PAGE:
If it is true that a computer can only manipulate symbols without any real understanding, how do human beings achieve understanding? Books are full of knowledge, but are not conscious or intelligent. Computers don't simply manipulate information, they do so in a goal-directed, problem-solving manner. If knowledge is used to solve problems, isn't that an indication of knowledge being meaningful? Symbols can only be meaningfully manipulated if they are meaningfully representative of something real. Neural networks are said to recognize patterns because they give distinctive outputs corresponding to distinctive input patterns. A computer that does integral calculus gives a distinct solution for a distinct input equation. Can an operational definition be given to "understanding", or is it to be defined only relative to a subjective consciousness? What "magic" is performed by a biological brain that cannot -- in theory -- be performed by a computer? Why should it be necessary to build machines from organic materials to achieve consciousness?

Symbolic AI adherents have been harshly critical of the idea that intelligence can "emerge" from a neural network. But the Cyc project's attempt to accumulate a large enough knowledge base for a computer to acquire "common sense" seems itself like it is based on "emergence". A dictionary in itself is meaningless to a person because all of the words are defined in terms of other words. A human being associates words with objects in the environment that themselves acquire meaning through their ability to induce an emotional/physiological response (like pleasure or pain). The meaning of a kiss involves both the physical features of the kiss and emotional reactions associated with who is kissing and being kissed. Ultimately, meaning seems like another word for "qualia" -- but there is also the question of context. Words have meaning not only by virtue of their association with objects, but by association with other words -- and some words function only to link words.

Is "meaning" an emergent phenomenon -- the product of a "critical mass" of knowledge (or of something else?)? If emergence occurs, there can be degrees of meaning, both for individual words and for the entire context of understanding. As with the way the phenomenon of heat "emerges" from molecular motion -- or a traffic jam emerges for an increasing number of vehicles.

Marvin Minsky believes that a mind can be created only by analyzing "mind" into its component parts ("agents"), none of which can be intelligent themselves. To quote Minsky: "Unless we can explain the mind in terms of things that have no thoughts or feelings of their own, we'll only have gone around in a circle." But Minsky's conception of the mind as a "society" of unintelligent agents still sounds suspiciously like an "emergent" phenomenon. I say this to emphasize the "magicalness", although I don't deny that emergent phenomena exist. Connectionists seem to assume that intelligence or consciousness will emerge from a machine that simulates brain processes well-enough (reverse engineering), while Symbolists seem to assume that a machine will become conscious or intelligent if it is given enough knowledge or problem-solving capacity. If a mind cannot be created from increasingly better simulations of mind or brain, why can't it?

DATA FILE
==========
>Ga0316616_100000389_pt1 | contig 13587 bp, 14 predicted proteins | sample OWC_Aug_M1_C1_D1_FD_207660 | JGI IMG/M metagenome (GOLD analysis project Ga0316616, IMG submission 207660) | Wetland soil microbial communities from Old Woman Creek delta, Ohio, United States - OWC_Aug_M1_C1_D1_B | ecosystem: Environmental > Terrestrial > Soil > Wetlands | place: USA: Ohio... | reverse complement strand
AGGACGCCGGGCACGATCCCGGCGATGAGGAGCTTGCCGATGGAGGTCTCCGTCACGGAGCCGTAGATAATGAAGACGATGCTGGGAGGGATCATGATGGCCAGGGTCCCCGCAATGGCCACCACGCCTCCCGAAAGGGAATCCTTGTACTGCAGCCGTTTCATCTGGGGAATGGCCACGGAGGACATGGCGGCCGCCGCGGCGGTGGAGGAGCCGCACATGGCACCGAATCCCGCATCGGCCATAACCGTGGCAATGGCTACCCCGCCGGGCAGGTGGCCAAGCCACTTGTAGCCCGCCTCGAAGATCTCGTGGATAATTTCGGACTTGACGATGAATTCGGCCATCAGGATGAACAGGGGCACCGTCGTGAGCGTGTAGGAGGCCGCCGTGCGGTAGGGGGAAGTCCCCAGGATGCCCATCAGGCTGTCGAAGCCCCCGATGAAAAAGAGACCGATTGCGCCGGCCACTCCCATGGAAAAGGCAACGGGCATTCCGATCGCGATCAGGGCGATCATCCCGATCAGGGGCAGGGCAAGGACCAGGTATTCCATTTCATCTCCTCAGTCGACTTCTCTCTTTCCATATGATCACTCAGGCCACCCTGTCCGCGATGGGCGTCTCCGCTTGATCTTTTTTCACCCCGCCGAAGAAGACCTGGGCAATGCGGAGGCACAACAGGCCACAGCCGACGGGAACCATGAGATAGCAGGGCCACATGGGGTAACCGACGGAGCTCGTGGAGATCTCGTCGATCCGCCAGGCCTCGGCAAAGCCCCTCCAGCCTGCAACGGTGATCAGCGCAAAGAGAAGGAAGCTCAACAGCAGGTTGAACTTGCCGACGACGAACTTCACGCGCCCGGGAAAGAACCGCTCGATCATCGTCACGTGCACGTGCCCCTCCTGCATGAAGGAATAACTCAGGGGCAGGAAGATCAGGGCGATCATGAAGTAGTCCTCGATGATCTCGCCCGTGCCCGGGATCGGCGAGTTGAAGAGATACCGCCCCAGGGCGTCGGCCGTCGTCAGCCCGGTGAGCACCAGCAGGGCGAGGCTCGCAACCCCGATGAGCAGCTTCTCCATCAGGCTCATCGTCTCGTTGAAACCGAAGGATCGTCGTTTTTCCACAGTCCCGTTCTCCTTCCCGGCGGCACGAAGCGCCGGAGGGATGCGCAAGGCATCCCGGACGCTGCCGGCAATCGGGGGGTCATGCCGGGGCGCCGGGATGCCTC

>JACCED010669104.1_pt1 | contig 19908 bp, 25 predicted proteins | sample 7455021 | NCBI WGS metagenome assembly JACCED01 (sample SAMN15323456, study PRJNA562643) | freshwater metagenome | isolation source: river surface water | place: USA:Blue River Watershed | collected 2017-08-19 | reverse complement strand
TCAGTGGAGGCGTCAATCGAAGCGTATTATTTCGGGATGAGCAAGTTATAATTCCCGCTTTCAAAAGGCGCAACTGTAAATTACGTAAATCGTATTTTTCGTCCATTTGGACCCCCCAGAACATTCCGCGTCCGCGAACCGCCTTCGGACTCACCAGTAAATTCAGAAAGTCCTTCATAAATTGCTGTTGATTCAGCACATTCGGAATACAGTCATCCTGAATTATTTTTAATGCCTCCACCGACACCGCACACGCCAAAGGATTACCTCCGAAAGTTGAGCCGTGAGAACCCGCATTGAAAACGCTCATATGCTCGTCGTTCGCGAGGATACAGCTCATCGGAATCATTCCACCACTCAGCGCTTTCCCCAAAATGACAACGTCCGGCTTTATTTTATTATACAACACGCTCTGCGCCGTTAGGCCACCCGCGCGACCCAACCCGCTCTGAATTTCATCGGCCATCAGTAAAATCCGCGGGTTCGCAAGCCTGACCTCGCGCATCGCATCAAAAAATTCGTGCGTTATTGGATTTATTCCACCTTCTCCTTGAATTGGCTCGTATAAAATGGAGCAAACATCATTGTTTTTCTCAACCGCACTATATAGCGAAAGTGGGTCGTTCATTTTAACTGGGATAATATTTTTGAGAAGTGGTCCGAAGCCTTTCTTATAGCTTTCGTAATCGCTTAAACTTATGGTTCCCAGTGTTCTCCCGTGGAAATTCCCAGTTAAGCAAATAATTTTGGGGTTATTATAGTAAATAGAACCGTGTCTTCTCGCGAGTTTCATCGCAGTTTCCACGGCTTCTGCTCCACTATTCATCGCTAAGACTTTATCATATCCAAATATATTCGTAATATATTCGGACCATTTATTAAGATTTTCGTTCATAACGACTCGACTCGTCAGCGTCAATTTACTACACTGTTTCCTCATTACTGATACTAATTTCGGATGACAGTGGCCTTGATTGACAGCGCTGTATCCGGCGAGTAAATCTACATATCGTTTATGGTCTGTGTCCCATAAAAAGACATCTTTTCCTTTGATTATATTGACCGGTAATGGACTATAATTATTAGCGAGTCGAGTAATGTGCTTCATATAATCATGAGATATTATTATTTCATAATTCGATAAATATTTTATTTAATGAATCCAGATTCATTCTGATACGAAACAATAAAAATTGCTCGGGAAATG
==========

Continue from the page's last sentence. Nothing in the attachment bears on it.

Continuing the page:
In the case of subjective conscious there seems to be the serious problem of objective proof. The only subjective reality we can know about directly is our own. We conclude that other people have feelings because we can identify with their behavior. A computer need only be a good actor to pass the Turing Test -- but then, perhaps, the same can be said of other people. Why should it necessarily be true that all humans have subjective consciousness? There is simply no way to objectively prove that a machine, an animal or even another human being has subjective consciousness. The question is unfalsifiable and therefore does not even qualify as a scientific question.

More seriously, how could an Uploader feel confident that a change from wetware to hardware would not involve a loss of subjective consciousness? If it is not possible to distinguish a system having consciousness from one that does not when the behavior of the two systems is identical, how could an Uploader be confident of not losing "self" in the process? A hardware environment may appear to provide a cozy new home for the self -- but after the Uploading, all that might be left of the person would be a simulation of the person. Even for those who do not choose to do a full upload, there could be increasing pressures to augment one's intelligence with computer-chip add-ons to our biological brains. Those who do not do this will be "left behind" by those who do. Would these add-ons augment the "self", or is there a danger of a loss of identity/subjective consciousness? Could the testimony of others be trusted?

Most seriously, how can cryonicists be sure that reconstruction by nanotechnology -- or even reconstruction from a perfectly vitrified state -- would not result in a simulation of ourselves (or even a very close clone) rather than a reestablishment of our subjective selves? All of our carefully-kept introspective diaries may be little more than additional information on how to produce a more convincing simulation.

But I will not end on such a cynical note. I do not believe in "magic". I believe that subjective consciousness is entirely the product of the material brain, and that to perfectly reconstruct that brain can only result in a perfect reconstruction of subjective consciousness. Even if there can only be subjective verification of subjective states, those states can only be the product of objective material and objective processes. We are, individually (though not "scientifically"), in a position to observe both objective phenomena and subjective phenomena -- and to correlate the two. Even now we can correlate PET scans with subjective processes. We may eventually learn to correlate our subjective experience with the anatomical basis of mind -- and this could be the key to our survival.

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For more on Artificial Intelligence see AI Topics (American Association for Artificial Intelligence (AAAI) .